IoT Blog
IoT Blog

Taking Predictive and Preventative Maintenance to the Next Level

by Remy Marcotorchino, Director of Marketing, Industrial & Infrastructure
There are times when predictive maintenance is simple. If you have one machine, you develop an intimate knowledge of all its quirks and tics. You inherently understand when something is going wrong. But if you have a lot of machines, you no longer have this high degree of familiarity. The bigger the operation and the larger the equipment, the more difficult preventative action becomes. 

But the industrial Internet of Things (IoT) has been a game-changer for companies that create and operate heavy equipment and expensive assets. The IoT makes it relatively simple to monitor and receive alerts from systems equipped with over-the-air (OTA) capabilities. The result is more efficient supply chains, updated procedures and improved repair policies. 

Maintenance technicians tend to cringe when they hear of a generator breakdown in a remote area, or an HVAC malfunction in a skyscraper. Companies need the ability to predict, understand, and ideally, prevent problems before they occur. This proactive approach saves time and money for both manufacturers and operators. Ultimately, this technology transforms machinery into a service that gives you the power to resolve issues before they become true challenges.

Understanding How the industrial IoT Changes Predictive and Preventative Maintenance 
Preventative maintenance has a rather negative reputation across many industries and sectors. For many, it entails performing tasks based upon statistics and likelihoods, rather than actual facts and hard data. If you have a wind turbine, and statistically, you know there is a high chance of gearbox failure (and 50% of gearboxes do fail within the first five years), you’ll need to dispatch technicians every few years to perform extensive and potentially costly preventative maintenance. This means servicing each and every turbine, regardless of whether it’s truly necessary. This practice is labor-intensive and it lacks cost-effectiveness. 

Predictive maintenance, on the other hand, uses real-time data to analyze performance on a per-machine basis and on a system-wide level. This approach:

  • Allows you to perform maintenance only when necessary;
  • Allows for maintenance when it is most cost-effective to do so; and
  • Allows you to perform maintenance before you see a reduction in performance.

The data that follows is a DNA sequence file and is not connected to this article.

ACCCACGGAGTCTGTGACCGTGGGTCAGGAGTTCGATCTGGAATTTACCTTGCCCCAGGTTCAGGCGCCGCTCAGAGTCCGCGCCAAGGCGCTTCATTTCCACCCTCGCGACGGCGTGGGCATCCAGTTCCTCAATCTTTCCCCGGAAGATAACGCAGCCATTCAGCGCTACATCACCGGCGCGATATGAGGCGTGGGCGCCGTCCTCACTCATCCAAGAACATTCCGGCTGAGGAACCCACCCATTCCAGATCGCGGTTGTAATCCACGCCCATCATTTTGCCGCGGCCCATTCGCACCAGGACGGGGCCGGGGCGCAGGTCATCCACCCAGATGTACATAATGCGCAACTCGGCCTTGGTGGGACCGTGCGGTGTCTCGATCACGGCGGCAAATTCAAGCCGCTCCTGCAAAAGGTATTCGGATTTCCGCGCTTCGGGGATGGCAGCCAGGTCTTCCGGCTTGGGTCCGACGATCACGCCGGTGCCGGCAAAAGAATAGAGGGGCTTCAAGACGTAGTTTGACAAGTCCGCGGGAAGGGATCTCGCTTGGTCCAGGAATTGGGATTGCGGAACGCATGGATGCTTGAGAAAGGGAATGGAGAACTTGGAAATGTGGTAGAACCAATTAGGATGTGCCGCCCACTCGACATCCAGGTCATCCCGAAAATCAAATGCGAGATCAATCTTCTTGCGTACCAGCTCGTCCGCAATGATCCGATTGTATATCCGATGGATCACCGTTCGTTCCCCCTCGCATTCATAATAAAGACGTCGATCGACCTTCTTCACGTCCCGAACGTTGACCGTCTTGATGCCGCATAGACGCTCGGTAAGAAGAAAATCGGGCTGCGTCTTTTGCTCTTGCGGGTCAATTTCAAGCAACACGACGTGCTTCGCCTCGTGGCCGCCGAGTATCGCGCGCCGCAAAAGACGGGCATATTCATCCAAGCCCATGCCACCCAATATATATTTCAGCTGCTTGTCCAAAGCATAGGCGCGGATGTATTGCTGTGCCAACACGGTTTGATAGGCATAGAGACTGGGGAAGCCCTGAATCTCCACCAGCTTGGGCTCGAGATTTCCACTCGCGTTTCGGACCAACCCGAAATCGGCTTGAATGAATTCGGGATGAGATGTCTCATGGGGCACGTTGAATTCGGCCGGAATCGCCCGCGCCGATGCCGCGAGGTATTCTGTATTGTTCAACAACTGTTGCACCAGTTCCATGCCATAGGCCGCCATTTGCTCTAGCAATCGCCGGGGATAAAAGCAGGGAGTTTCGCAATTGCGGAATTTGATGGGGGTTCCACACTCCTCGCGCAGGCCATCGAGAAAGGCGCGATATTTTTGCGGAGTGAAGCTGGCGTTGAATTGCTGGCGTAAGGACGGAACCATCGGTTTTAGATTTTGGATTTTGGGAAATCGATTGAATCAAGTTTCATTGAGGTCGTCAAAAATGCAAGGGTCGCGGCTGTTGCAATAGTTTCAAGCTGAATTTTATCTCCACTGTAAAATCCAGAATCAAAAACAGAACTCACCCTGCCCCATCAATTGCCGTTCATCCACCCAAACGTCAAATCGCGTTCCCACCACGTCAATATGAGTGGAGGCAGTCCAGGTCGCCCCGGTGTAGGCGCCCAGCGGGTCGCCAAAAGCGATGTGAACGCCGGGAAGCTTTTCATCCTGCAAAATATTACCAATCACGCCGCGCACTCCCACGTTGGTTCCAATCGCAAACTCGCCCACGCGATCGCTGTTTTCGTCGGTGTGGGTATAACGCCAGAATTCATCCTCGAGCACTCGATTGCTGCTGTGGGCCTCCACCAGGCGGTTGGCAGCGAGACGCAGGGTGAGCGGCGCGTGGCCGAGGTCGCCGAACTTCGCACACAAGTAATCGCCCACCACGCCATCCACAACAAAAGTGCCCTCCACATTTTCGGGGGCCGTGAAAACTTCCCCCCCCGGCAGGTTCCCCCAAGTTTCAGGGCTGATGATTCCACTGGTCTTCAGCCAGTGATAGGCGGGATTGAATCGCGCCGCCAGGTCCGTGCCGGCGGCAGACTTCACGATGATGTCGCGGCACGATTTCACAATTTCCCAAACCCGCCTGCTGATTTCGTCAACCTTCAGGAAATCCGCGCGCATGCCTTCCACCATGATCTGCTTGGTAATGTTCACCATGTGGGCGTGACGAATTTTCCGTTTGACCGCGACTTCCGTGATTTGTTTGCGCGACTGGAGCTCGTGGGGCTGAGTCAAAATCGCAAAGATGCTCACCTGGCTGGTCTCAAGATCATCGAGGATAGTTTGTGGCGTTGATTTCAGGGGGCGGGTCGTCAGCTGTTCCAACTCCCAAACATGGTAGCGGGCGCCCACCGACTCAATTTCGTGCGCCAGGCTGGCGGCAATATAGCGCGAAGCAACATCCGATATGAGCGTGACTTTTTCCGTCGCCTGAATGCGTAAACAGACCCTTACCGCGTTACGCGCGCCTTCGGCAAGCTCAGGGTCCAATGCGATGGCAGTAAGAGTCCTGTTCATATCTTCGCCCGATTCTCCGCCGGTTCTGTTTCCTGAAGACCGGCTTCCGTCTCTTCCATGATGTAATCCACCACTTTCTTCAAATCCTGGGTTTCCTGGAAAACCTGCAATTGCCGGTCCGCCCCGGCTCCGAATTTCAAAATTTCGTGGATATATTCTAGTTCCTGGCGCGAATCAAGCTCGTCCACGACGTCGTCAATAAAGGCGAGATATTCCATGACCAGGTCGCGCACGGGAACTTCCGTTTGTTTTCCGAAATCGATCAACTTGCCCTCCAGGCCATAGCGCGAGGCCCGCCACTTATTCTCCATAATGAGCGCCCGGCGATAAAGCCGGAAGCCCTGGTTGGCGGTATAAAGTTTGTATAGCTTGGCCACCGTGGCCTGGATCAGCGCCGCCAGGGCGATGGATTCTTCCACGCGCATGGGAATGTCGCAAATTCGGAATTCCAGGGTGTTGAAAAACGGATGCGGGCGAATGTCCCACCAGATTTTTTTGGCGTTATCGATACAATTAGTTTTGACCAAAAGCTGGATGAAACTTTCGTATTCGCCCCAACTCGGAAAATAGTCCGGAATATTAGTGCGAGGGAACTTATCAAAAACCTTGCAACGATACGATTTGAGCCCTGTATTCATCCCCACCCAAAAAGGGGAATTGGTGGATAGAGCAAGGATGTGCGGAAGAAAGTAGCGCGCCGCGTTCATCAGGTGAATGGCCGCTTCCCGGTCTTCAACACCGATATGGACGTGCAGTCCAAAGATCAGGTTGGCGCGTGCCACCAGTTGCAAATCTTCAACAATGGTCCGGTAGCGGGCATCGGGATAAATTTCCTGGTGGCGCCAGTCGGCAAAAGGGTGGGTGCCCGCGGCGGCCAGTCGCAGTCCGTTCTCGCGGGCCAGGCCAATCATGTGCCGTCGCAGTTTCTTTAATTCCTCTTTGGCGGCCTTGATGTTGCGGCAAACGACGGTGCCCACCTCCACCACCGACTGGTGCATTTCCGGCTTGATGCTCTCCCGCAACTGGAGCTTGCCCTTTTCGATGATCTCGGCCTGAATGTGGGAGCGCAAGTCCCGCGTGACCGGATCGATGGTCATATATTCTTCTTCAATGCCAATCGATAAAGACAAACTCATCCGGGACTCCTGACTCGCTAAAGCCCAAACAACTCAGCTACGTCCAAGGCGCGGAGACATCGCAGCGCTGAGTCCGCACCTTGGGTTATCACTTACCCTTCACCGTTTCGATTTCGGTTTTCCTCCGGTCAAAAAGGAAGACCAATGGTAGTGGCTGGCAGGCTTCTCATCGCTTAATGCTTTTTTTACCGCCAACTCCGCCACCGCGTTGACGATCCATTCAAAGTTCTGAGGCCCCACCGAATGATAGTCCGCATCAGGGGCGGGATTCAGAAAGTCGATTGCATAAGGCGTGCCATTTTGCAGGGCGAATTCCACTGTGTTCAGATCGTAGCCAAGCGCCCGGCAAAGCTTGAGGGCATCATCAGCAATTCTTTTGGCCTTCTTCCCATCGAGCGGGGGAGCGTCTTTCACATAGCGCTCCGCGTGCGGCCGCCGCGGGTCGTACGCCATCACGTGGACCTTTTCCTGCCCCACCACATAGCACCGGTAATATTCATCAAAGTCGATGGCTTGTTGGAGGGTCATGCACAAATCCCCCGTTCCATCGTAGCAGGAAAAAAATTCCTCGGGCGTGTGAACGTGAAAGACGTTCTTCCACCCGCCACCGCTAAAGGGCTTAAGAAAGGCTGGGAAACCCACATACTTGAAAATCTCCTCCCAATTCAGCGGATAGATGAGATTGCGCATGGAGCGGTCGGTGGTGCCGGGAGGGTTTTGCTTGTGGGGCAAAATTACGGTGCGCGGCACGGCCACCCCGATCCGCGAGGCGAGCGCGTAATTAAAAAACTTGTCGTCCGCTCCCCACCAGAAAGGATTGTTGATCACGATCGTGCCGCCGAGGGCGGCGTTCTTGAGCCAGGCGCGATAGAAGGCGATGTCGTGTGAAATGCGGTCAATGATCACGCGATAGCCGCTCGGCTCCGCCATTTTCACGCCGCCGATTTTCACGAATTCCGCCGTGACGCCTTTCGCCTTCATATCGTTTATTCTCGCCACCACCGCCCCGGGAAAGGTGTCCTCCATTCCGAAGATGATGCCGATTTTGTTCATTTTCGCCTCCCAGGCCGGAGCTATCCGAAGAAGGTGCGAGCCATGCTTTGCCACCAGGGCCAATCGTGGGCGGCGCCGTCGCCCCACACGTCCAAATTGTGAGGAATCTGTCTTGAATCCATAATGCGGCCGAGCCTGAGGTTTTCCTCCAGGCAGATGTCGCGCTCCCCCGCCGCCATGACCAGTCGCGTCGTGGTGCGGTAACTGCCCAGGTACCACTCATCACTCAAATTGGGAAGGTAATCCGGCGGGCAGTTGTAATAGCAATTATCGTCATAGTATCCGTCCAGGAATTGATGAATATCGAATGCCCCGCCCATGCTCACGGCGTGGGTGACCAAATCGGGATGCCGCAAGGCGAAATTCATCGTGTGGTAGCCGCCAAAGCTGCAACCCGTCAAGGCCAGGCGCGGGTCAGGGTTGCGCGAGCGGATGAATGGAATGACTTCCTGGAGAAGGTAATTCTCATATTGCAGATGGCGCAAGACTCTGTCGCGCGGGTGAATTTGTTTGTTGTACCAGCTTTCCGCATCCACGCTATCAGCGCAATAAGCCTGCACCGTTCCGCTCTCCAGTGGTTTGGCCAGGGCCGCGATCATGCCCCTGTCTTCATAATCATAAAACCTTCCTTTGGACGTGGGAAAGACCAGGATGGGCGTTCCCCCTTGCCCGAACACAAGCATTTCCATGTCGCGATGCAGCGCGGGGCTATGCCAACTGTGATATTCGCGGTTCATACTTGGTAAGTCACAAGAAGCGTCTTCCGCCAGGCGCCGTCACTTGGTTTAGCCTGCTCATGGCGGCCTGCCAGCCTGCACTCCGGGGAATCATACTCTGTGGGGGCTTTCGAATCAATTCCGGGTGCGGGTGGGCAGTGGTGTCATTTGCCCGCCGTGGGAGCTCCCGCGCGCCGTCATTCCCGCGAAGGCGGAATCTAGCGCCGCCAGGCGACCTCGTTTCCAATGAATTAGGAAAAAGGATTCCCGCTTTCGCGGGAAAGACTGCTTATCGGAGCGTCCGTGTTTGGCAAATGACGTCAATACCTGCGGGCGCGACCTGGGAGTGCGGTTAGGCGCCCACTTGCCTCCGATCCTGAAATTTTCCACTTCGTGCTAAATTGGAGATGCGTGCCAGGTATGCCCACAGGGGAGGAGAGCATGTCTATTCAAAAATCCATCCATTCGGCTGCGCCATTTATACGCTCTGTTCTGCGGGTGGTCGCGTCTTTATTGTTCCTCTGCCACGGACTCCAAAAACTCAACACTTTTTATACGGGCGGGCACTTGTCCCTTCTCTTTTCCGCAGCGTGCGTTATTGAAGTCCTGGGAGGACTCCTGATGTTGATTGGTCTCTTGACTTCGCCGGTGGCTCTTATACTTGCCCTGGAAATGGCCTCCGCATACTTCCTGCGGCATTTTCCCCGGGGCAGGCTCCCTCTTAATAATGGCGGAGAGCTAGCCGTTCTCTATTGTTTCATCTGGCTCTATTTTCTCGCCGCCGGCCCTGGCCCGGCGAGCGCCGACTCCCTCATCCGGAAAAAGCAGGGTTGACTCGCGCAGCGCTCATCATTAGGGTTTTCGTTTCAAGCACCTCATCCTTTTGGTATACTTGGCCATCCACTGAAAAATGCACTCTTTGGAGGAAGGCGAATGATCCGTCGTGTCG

These traits are inherent to the Internet of Things. The IoT creates a constant stream of information that flows and merges into an insightful data tapestry.

Industrial equipment manufactures can leverage real-time data, alerts, and correlations to pinpoint when any given component will require maintenance. And this all happens long before the item sees reduced productivity levels. The system’s high degree of connectivity allows technicians to establish a maintenance schedule that is both practical and efficient. Companies can balance operational needs with the lifespan and maintenance requirements of various pieces of equipment and machinery. 

But, in a very real way, the IoT elevates preventative maintenance. Intelligent, high-tech systems generate real-time, accurate data sets that give engineers and manufacturers the insight they need to plan effectively. The IoT allows for optimized predictive maintenance in a way that was not previously possible. Read about how Veolia is leveraging IoT technology to ensure its water purification systems are always working seamlessly.

The Right Connections Save Money for Industrial Equipment Manufactures
Heavy equipment may be in the field for upwards of 50 or even 60 years in some cases. In that time, you’ll see breakdowns, software updates and lots of regular maintenance. In the past, technicians had just one option: regular, statistic-based preventative maintenance. That was fine, but as Benjamin Disraeli once said, there are “lies, damn lies, and statistics.” High winds, a cold snap, human error, or even an errant lightning strike can make all those longevity statistics suddenly and expensively moot. 

And that’s where you’ll find the root of the problem. Performing work after something goes wrong can take 30% longer than it would take to address the issue before a break-down or damage occurs. What’s more, you’ll also spend, on average, 50% more on parts if you take a reactive approach. Yet performing preventative maintenance on the basis of statistics instead of facts isn’t cost-effective either. This results in a scenario where you may replace components long before it’s actually necessary. And at the end of the day, you still can’t prevent all mishaps. 

Enter the IoT. It’s transforming the landscape of predictive and preventative maintenance. You need reliable connections to transmit data from vehicles in your fleet, machinery at various sites and equipment at various points across the globe. New, standardized Low Power, Wide Area (LPWA) networks are making IoT connections more reliable and less expensive, allowing companies to leverage predictive and preventative maintenance data like never before. 

Industrial equipment manufactures need the IoT. Clients expect it. If your equipment can beam out data that allows for highly-efficient maintenance and the ability to address issues long before they evolve into real problems and guarantee consistent operation, then you are no longer selling “just a machine.” You are providing a technology-based service; one that can generate a continual revenue stream.

And, more importantly, clients will find peace of mind. You connections allow customers to make more confident purchases and provide a better experience to their clients. They’ll proceed knowing they’ll have the tools they need to avoid unnecessary downtime. Start with Sierra to learn more about connecting to the IoT.